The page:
Degenerative Disc Disease
Degenerative disc disease is the progressive deterioration of spinal discs and arthritic changes in facet joints due to wear and tear with aging. The overgrowth of bone spurs can also produce narrowing of the spinal canal, resulting in spinal stenosis, causing pain, numbness and weakness in the legs due to compression of the neural elements.
As we age, our spinal discs break down, or degenerate, which may result in degenerative disc disease in some people. These age-related changes include:
- The loss of fluid in your discs. This reduces the ability of the discs to act as shock absorbers and makes them less flexible. Loss of fluid also makes the disc thinner and narrows the distance between the vertebrae.
- Tiny tears or cracks in the outer layer (annulus or capsule) of the disc. The jellylike material inside the disc (nucleus) may be forced out through the tears or cracks in the capsule, which causes the disc to bulge, break open (rupture), or break into fragments.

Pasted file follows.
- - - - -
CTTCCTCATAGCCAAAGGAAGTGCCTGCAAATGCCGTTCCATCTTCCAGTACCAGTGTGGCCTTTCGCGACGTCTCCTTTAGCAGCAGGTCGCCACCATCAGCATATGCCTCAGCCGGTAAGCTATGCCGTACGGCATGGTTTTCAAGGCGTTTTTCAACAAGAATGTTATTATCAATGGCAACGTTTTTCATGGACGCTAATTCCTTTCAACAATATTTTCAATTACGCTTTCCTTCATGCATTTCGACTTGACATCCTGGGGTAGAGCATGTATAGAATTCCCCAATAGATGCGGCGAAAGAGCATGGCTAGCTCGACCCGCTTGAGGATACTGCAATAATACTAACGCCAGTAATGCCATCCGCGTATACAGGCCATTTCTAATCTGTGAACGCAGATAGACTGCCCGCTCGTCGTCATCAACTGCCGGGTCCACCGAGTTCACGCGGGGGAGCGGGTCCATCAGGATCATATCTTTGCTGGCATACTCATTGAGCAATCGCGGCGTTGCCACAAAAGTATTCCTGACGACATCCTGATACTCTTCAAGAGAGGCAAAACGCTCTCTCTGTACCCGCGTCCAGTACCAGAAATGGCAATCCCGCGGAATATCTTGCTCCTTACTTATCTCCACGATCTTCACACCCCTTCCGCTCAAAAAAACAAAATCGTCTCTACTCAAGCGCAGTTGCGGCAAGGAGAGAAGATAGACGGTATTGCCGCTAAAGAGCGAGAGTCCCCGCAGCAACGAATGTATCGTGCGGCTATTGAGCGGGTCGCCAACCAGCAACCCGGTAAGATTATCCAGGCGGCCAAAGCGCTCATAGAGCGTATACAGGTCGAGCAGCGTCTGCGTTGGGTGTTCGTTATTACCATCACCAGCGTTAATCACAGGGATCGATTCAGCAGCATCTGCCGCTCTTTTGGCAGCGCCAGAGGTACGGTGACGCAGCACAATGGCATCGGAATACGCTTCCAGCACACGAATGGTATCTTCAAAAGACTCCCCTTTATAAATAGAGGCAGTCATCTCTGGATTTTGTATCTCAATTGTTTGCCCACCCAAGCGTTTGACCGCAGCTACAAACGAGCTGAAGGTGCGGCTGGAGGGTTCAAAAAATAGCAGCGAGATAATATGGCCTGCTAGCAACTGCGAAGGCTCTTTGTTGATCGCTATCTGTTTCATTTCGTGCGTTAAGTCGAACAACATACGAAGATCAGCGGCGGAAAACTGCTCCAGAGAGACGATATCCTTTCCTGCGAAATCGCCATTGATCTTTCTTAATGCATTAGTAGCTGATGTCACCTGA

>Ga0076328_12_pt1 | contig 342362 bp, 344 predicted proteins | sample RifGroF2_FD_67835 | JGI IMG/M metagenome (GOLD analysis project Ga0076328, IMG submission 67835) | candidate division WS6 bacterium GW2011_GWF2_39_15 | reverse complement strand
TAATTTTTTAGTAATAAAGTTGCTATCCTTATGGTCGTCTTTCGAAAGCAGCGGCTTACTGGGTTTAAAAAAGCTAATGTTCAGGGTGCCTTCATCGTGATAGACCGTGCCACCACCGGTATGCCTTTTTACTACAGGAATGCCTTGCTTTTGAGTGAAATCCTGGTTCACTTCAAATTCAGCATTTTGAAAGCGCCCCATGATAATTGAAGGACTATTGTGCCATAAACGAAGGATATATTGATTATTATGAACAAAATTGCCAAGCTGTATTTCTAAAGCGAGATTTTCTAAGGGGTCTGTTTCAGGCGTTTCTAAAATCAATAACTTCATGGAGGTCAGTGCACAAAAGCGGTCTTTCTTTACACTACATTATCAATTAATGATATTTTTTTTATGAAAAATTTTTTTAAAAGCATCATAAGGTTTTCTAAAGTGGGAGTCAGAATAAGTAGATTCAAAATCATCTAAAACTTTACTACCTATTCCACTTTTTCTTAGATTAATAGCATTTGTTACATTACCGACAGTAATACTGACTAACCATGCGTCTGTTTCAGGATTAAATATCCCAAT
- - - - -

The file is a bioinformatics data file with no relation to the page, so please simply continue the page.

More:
These changes are more likely to occur in people who smoke cigarettes and those who do heavy physical work (such as repeated heavy lifting). People who are obese are also more likely to have symptoms of degenerative disc disease.
A sudden (acute) injury leading to a herniated disc (such as a fall) may also begin the degeneration process.
As the space between the vertebrae gets smaller, there is less padding between them, and the spine becomes less stable. The body reacts to this by constructing bony growths called bone spurs (osteophytes). Bone spurs can put pressure on the spinal nerve roots or spinal cord, resulting in pain and affecting nerve function.
Degenerative disc disease may result in back or neck pain, but this varies from person to person. Many people have no pain, while others with the same amount of disc damage have severe pain that limits their activities. Where the pain occurs depends on the location of the affected disc. An affected disc in the neck area may result in neck or arm pain, while an affected disc in the lower back may result in pain in the back, buttock, or leg. The pain often gets worse with movements such as bending over, reaching up, or twisting.